Jared Spool: Let’s start with a little history. A lot of user experience stuff that’s come into organizations has always been grassroots. It’s always been a bunch of folks who were down at the bottom of the food chain saying, “You know, we could make this better. We could make this operation more efficient, we could make customers more satisfied, we could grow this.”
Occasionally organizations say, “We want to have great design.” There are these natural tensions in organizations. Design and user experience, particularly when you’re doing it for the very first time, is not cheap and it’s not fast.
It’s an investment. You have to get people who know how to do this work, you have to slow down the work in order to make sure you’re doing the right thing. You have to change your processes, which over time have evolved to produce faster and faster, but with no real notion of a great experience behind them, so they’ve been ignoring that.
You may have created a lot of what would be known in the trade as legacy debt. You have these systems that don’t make it easy to do things. If you were a large travel agency, someone in the travel business, you’d probably have this massive reservation system that was built in the ’70s or the ’80s that was always intended to be used by employees.
Never was it conceived that you would actually let consumers do things with travelers—passengers book their own travel. Now, you have to do that and you’ve got these problems like the descriptions for the hotel rooms are in this internal jargon that makes perfect sense to a travel agent, to someone on the customer support line, but when you show that jargon to the customer, they don’t know what that means.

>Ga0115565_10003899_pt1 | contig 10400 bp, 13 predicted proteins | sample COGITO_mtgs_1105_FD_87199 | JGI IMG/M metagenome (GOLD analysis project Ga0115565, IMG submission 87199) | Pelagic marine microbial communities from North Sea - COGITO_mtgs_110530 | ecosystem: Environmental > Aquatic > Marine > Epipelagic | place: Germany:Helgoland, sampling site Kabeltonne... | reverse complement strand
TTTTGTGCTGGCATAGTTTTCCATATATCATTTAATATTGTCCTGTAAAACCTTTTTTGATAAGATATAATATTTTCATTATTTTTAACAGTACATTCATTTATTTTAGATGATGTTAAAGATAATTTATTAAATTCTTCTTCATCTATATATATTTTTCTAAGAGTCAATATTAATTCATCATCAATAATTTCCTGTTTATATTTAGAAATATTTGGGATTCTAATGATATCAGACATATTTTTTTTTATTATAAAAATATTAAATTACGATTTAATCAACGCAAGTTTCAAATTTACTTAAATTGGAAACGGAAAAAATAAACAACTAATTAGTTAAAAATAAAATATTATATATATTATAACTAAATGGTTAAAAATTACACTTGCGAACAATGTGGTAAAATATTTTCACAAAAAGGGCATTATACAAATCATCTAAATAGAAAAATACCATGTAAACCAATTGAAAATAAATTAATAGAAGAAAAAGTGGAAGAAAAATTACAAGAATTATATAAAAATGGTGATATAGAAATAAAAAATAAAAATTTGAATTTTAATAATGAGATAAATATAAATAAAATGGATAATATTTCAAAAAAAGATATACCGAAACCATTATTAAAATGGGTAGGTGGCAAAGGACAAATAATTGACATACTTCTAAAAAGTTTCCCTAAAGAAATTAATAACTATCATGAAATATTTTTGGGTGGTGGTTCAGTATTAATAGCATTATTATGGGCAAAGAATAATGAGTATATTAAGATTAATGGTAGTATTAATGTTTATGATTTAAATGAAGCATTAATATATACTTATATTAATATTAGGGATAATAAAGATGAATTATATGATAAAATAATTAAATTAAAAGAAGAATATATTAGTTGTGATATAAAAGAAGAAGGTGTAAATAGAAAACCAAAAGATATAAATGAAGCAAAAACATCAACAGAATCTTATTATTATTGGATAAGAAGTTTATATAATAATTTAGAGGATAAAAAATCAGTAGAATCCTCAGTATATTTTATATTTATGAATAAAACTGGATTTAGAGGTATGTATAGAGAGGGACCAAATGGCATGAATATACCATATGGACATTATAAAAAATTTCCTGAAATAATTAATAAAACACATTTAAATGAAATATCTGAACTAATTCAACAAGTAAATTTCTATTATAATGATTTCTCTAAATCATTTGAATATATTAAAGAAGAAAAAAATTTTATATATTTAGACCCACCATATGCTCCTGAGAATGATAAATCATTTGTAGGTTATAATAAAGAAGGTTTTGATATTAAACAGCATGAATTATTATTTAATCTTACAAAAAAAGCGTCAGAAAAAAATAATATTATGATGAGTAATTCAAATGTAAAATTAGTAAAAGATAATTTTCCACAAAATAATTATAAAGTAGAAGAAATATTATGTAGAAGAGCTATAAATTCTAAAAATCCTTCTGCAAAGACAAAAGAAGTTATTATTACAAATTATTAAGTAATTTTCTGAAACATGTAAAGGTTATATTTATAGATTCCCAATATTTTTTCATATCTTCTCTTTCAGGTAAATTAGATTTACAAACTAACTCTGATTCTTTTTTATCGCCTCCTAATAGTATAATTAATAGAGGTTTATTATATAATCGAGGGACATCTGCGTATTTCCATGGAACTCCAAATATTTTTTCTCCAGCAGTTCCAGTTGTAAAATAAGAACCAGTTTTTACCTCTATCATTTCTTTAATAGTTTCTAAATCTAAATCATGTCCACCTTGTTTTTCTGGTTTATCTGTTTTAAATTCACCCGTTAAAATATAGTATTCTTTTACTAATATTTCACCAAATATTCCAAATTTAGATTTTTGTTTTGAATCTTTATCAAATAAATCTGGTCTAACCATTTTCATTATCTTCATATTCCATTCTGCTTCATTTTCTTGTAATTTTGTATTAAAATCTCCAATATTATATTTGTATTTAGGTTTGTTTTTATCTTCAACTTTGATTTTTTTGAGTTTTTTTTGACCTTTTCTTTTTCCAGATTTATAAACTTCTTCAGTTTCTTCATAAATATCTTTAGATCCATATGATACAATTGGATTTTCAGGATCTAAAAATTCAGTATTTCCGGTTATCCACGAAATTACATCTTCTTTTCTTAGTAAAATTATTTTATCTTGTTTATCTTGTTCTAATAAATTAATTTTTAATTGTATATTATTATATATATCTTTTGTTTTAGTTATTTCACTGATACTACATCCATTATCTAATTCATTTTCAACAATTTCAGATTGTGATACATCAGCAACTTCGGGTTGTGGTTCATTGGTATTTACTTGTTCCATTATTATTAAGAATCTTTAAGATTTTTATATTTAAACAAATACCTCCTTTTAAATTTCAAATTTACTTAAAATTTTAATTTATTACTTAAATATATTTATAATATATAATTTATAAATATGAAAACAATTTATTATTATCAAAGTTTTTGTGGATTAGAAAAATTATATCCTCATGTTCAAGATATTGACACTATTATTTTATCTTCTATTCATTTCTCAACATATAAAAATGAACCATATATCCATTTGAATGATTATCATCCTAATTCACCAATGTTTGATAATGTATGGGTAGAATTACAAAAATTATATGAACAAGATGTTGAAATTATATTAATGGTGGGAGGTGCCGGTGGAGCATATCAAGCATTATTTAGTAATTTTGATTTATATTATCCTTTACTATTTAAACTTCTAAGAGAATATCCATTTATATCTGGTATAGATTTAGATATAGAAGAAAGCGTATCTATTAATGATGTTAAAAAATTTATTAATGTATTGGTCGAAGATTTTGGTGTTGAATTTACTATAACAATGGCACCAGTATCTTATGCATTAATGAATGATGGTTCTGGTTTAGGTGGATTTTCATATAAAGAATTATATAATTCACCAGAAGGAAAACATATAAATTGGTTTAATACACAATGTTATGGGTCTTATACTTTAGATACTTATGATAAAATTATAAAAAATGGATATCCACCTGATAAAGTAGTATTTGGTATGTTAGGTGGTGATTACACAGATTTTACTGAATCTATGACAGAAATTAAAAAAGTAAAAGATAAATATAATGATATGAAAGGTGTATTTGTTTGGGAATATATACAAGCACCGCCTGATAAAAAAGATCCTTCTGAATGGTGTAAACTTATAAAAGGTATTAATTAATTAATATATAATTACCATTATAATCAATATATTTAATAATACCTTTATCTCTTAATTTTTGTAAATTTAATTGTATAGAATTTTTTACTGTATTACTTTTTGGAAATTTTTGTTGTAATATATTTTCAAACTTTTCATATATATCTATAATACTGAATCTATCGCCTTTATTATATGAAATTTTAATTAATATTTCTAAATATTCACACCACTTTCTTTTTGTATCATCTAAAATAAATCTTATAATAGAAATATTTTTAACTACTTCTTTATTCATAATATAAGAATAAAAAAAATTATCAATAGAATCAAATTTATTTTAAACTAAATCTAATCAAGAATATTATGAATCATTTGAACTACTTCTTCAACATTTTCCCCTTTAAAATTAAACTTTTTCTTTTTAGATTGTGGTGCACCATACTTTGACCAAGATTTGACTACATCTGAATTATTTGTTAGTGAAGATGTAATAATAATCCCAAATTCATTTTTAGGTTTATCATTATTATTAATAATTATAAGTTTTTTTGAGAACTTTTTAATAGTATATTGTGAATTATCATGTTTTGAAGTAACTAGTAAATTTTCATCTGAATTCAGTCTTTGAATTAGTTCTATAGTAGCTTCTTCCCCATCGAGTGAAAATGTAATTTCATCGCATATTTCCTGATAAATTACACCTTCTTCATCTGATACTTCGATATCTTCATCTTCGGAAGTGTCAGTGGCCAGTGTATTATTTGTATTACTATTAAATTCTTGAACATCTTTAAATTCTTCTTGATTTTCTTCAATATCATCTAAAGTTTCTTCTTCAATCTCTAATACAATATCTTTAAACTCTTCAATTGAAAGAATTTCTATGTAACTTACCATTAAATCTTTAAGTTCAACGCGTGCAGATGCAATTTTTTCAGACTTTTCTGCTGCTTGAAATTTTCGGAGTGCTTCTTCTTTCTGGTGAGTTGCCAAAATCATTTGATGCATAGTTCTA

Now, you have to translate all that content into something that is not just a description of the hotel room, but actually sells the hotel room. You’ve got all of this investment that you have to make. All the internal codes, all the internal software, all the internal processes were geared to a system that was intentionally trying not to be a great customer experience, but instead just to be serviceable by a trained employee.
To undo that, to actually shift that around, the organization has to make a huge investment. Until recently, most organizations weren’t ready to make that investment, instead they did the opposite. They kept piling more stuff into these systems that eventually created so much debt that now they have to stop what they’re doing and reinvent themselves.
To do that requires massive executive support. This isn’t just the executive saying, “Yes. This is the year that design’s important, we’re all going to focus on design,” and then you ever hear about it again.
These are executives that are making decisions like, “No, that thing that we would have shipped last year is no longer acceptable and we’re not going to ship it this year. We’re going to undo what we did and take the hit and rejigger everything, in order to get something that is a better customer experience out.” This is really the big crux of things, because companies that start today don’t have this problem.
The textbook example is to compare Airbnb to, say, Hyatt hotels. The interesting thing about Airbnb and Hyatt hotels is that Hyatt’s been around for 40 years and Airbnb has been around for less than 3. The thing is that Airbnb is making a dent.
There was a memo circulated around the hotel industry recently that stated that in cities like New York there are 35,000 rental spaces available in Airbnb. The hotel industry is getting hit. Their occupancies are dropping.
What used to be 90 percent occupancies in cities like Chicago, New York, and LA are now running at on average 80 percent. They’re attributing a lot of this to Airbnb. How does a company like Hyatt become competitive against Airbnb?